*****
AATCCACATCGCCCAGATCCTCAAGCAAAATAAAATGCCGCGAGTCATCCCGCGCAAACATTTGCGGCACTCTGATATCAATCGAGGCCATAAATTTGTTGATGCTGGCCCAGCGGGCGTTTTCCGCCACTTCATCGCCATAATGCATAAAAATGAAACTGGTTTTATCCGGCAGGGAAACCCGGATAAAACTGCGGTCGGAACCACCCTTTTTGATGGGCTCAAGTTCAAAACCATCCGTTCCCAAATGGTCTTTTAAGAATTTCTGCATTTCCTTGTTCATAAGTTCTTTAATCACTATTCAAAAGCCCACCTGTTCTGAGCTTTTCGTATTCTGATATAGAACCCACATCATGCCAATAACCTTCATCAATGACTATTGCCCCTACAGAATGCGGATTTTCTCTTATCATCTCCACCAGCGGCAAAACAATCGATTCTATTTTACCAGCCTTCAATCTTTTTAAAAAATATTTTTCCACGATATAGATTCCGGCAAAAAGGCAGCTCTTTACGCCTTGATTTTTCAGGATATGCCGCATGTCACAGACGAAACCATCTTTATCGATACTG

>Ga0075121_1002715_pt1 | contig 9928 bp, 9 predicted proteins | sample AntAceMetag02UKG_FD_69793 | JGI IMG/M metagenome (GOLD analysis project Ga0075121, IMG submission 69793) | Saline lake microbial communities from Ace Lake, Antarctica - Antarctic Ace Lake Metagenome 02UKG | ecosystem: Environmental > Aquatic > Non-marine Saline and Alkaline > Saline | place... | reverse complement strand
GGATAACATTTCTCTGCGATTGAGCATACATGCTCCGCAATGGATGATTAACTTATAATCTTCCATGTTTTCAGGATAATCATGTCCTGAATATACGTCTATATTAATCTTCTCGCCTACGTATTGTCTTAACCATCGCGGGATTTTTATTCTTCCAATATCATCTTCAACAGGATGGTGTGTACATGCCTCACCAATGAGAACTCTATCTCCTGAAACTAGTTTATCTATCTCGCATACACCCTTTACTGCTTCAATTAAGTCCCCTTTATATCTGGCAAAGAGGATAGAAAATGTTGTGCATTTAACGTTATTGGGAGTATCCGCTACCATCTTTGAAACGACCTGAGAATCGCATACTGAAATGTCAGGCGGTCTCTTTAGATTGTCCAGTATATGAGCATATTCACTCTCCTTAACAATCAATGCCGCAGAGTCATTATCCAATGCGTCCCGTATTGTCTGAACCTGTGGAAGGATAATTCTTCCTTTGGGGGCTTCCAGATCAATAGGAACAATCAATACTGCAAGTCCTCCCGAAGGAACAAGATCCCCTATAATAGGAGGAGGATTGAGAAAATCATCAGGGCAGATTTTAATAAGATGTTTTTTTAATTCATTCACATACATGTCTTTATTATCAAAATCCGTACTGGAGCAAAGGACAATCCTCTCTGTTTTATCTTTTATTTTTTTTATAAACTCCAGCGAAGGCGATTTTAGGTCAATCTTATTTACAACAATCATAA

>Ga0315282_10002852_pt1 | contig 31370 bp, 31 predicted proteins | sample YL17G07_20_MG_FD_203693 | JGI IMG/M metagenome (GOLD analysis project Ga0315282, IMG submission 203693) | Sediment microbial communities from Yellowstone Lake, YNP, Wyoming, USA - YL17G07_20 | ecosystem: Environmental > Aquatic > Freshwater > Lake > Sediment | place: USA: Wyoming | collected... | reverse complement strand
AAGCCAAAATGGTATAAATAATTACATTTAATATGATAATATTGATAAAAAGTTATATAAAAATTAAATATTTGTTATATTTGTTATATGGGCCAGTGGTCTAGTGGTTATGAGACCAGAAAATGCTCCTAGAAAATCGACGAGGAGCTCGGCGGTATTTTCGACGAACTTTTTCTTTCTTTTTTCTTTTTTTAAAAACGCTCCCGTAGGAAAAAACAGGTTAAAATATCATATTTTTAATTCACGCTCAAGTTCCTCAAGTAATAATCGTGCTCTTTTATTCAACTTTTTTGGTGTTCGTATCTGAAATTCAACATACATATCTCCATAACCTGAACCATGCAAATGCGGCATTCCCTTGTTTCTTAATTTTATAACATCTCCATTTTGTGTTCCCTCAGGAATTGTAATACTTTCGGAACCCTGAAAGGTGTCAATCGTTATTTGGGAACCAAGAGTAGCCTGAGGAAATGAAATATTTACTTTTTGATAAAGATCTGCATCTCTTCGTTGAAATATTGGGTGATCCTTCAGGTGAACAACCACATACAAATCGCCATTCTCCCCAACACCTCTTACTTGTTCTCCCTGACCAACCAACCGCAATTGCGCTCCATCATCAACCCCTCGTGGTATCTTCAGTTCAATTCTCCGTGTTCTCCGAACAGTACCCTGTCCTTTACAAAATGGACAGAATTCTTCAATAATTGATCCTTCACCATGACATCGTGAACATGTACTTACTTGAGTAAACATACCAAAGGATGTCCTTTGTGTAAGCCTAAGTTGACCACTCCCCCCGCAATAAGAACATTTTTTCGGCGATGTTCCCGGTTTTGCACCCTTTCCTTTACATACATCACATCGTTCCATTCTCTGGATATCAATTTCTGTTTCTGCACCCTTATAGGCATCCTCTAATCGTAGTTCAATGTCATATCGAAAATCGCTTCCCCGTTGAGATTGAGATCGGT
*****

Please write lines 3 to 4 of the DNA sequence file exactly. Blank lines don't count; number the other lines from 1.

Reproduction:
GGATAACATTTCTCTGCGATTGAGCATACATGCTCCGCAATGGATGATTAACTTATAATCTTCCATGTTTTCAGGATAATCATGTCCTGAATATACGTCTATATTAATCTTCTCGCCTACGTATTGTCTTAACCATCGCGGGATTTTTATTCTTCCAATATCATCTTCAACAGGATGGTGTGTACATGCCTCACCAATGAGAACTCTATCTCCTGAAACTAGTTTATCTATCTCGCATACACCCTTTACTGCTTCAATTAAGTCCCCTTTATATCTGGCAAAGAGGATAGAAAATGTTGTGCATTTAACGTTATTGGGAGTATCCGCTACCATCTTTGAAACGACCTGAGAATCGCATACTGAAATGTCAGGCGGTCTCTTTAGATTGTCCAGTATATGAGCATATTCACTCTCCTTAACAATCAATGCCGCAGAGTCATTATCCAATGCGTCCCGTATTGTCTGAACCTGTGGAAGGATAATTCTTCCTTTGGGGGCTTCCAGATCAATAGGAACAATCAATACTGCAAGTCCTCCCGAAGGAACAAGATCCCCTATAATAGGAGGAGGATTGAGAAAATCATCAGGGCAGATTTTAATAAGATGTTTTTTTAATTCATTCACATACATGTCTTTATTATCAAAATCCGTACTGGAGCAAAGGACAATCCTCTCTGTTTTATCTTTTATTTTTTTTATAAACTCCAGCGAAGGCGATTTTAGGTCAATCTTATTTACAACAATCATAA

>Ga0315282_10002852_pt1 | contig 31370 bp, 31 predicted proteins | sample YL17G07_20_MG_FD_203693 | JGI IMG/M metagenome (GOLD analysis project Ga0315282, IMG submission 203693) | Sediment microbial communities from Yellowstone Lake, YNP, Wyoming, USA - YL17G07_20 | ecosystem: Environmental > Aquatic > Freshwater > Lake > Sediment | place: USA: Wyoming | collected... | reverse complement strand